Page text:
Start your own web-based businesses

By: Jonathan Rodger

Date: 1 June 2011

Looking back on all the ventures I've started or been involved in for the past 10 years, they all have one thing in common – they have all been internet businesses, mostly selling web-based software as a service.

It's not that I'm naturally a technical person. In fact, when it comes to DIY I'm the sort of person who will hammer a screw into the wall to save going to the hardware shop to get some nails. I couldn't write a single line of PHP code. I hardly know any Linux commands and yet most of the servers running my current email marketing business, Message Horizon, are based on Linux. I have no interest in learning these tools either. There's no need to. The most important thing for an entrepreneur starting a web-based business is to understand and research what the technology is capable of doing, and even more importantly – what its limitations are.

There are plenty of techies out there who really know their stuff. Let them build the technology. Make sure you team up with the best technical people you can afford. A word of warning, however – pick ones you think you can work with. The ability to get on with your technical people is key, as I’ve found they can be slightly arrogant when dealing with those of us who are less technical than them. If you spot one of these, avoid them at all costs – otherwise they will quickly drive you to despair.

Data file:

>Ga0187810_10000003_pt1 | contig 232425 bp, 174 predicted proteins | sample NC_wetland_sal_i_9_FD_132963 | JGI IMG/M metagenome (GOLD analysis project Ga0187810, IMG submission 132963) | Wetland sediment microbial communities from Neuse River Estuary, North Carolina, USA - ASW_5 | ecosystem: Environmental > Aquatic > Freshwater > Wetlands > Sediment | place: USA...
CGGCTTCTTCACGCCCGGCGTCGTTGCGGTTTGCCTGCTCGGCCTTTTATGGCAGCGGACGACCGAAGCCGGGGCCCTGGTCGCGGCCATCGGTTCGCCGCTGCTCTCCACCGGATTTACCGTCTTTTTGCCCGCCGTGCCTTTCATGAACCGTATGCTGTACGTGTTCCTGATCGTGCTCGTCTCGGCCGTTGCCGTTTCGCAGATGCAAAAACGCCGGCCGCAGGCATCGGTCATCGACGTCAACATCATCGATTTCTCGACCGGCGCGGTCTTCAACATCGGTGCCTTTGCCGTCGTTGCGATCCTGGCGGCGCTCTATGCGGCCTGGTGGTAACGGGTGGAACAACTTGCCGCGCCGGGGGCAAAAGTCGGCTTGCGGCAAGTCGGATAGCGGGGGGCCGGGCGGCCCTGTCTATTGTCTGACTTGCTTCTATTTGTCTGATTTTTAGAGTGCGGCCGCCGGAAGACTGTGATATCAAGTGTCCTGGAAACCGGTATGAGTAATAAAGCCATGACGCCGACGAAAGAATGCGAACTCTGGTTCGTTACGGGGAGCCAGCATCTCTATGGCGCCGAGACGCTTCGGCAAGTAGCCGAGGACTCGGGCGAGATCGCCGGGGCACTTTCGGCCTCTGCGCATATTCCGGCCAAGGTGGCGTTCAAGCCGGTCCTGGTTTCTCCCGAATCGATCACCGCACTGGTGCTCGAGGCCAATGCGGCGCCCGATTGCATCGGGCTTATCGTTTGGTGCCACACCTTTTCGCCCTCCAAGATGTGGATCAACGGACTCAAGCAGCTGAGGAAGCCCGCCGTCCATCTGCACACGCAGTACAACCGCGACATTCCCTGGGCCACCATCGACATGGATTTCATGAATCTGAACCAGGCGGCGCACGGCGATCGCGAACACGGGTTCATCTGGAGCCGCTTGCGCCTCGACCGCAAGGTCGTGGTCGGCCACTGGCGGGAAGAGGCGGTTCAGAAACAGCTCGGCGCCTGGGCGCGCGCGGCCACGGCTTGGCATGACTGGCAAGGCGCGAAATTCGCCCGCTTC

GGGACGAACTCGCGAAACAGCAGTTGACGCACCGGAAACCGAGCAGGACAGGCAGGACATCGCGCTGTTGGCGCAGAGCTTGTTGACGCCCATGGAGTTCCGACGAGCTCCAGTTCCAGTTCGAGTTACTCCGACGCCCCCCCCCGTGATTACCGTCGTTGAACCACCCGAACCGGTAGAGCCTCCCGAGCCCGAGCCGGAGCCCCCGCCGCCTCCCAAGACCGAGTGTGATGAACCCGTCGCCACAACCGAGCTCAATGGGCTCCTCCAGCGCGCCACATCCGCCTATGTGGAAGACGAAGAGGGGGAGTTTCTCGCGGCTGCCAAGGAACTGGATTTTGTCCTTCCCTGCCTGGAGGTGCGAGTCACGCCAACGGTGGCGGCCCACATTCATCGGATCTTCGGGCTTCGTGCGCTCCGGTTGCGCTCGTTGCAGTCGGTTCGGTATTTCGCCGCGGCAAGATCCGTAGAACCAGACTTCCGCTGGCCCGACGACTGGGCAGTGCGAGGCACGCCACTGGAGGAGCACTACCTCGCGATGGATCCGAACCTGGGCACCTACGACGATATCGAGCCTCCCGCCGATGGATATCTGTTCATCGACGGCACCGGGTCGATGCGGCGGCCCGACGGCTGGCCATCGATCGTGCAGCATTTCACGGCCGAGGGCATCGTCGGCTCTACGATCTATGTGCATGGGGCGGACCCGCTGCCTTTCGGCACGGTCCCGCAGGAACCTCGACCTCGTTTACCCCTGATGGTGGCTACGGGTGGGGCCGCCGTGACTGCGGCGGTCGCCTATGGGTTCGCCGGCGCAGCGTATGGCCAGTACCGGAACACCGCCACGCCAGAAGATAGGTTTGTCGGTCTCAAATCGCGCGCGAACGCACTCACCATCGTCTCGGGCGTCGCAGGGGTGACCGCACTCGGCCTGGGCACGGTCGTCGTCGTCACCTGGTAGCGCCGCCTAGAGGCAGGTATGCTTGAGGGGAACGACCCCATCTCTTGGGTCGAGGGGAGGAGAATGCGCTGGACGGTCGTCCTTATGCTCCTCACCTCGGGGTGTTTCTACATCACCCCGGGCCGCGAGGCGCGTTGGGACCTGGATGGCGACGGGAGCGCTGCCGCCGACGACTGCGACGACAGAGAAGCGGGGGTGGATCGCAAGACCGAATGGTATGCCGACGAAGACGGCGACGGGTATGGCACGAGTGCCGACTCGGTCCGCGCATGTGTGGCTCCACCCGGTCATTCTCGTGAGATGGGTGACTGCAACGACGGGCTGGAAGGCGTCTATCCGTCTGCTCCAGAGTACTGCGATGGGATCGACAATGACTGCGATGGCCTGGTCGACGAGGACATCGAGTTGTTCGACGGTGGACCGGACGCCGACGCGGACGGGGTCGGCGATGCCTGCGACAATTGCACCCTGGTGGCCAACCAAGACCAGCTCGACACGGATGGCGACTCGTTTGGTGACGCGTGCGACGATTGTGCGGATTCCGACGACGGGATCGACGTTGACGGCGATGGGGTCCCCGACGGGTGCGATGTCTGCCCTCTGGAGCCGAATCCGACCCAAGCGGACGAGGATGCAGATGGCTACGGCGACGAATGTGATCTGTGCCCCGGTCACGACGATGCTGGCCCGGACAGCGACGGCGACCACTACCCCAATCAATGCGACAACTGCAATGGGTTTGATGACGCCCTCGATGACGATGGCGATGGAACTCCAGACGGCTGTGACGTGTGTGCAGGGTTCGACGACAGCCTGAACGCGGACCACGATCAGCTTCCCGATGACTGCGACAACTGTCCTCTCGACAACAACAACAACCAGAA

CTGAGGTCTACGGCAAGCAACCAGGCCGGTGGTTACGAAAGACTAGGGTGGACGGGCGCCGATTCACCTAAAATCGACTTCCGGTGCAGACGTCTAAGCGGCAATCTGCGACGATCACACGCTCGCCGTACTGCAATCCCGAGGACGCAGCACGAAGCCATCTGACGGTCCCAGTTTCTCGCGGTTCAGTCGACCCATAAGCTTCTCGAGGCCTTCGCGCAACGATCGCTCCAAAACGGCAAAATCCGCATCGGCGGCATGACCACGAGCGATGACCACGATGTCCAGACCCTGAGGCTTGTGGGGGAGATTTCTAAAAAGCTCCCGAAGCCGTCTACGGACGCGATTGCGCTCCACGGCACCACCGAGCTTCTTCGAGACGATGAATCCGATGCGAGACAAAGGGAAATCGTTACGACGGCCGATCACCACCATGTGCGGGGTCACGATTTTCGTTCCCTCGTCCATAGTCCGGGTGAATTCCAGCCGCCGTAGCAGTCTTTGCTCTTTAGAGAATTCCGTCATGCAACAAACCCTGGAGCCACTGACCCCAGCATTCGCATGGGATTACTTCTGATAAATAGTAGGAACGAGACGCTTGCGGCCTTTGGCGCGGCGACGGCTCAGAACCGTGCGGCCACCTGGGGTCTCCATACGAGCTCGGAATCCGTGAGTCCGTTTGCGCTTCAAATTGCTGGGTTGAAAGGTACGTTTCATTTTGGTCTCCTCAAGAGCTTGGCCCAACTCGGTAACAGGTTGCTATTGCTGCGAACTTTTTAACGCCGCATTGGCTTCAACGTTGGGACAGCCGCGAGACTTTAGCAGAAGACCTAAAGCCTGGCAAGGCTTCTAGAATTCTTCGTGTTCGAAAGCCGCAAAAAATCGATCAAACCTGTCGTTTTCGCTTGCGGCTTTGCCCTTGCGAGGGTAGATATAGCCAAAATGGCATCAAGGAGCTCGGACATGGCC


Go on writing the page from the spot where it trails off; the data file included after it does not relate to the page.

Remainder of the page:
So, why would a non-technical person be so heavily involved in web software businesses? The main reason is they make great businesses. They have all the key ingredients that make business fun and rewarding.

  • They are only limited by your imagination. You can make software do almost anything with a computer. Whether it's automating your social media updates, sending email newsletters, taking online payments or powering data searches, your software does what you want it to do.
  • A software as a service can produce recurring revenues, similar to subscription payments. This is the holy grail of any business. If you can build a decent base of clients paying you on a recurring basis then you're well on your way to having a stable, profitable business.
  • They are scalable. You can start very small with a prototype and add layers of complexity and more processing power as you grow.
  • They can make very low-cost start-up businesses. You don't need stock, premises, or even full-time staff. You can run them from home.
  • They can be automated. Your website can do most of the selling for you. Some web businesses require very little customer pre-sales negotiation, if any. Payment and fulfilment can be handled automatically.
  • Your market is international.
  • You can add complementary services and build a portfolio of linked businesses.

The best way to start a web software business is with a basic version, which you develop according to user feedback. Over time the product will evolve into something customers actually want, rather than your own interpretation of what they need.

In terms of the idea, the key to web software is to automate a repetitive manual task or to simplify a very complicated one. Find a "problem" and make your software provide the solution. Take inspiration from your own everyday tasks, whether it be in the management of your website or any other task. Sooner or later you'll come across a requirement that isn't well served by existing tools. You may be already on the way to starting your own web software business.

Jonathan Rodger is managing director of email marketing service Message Horizon.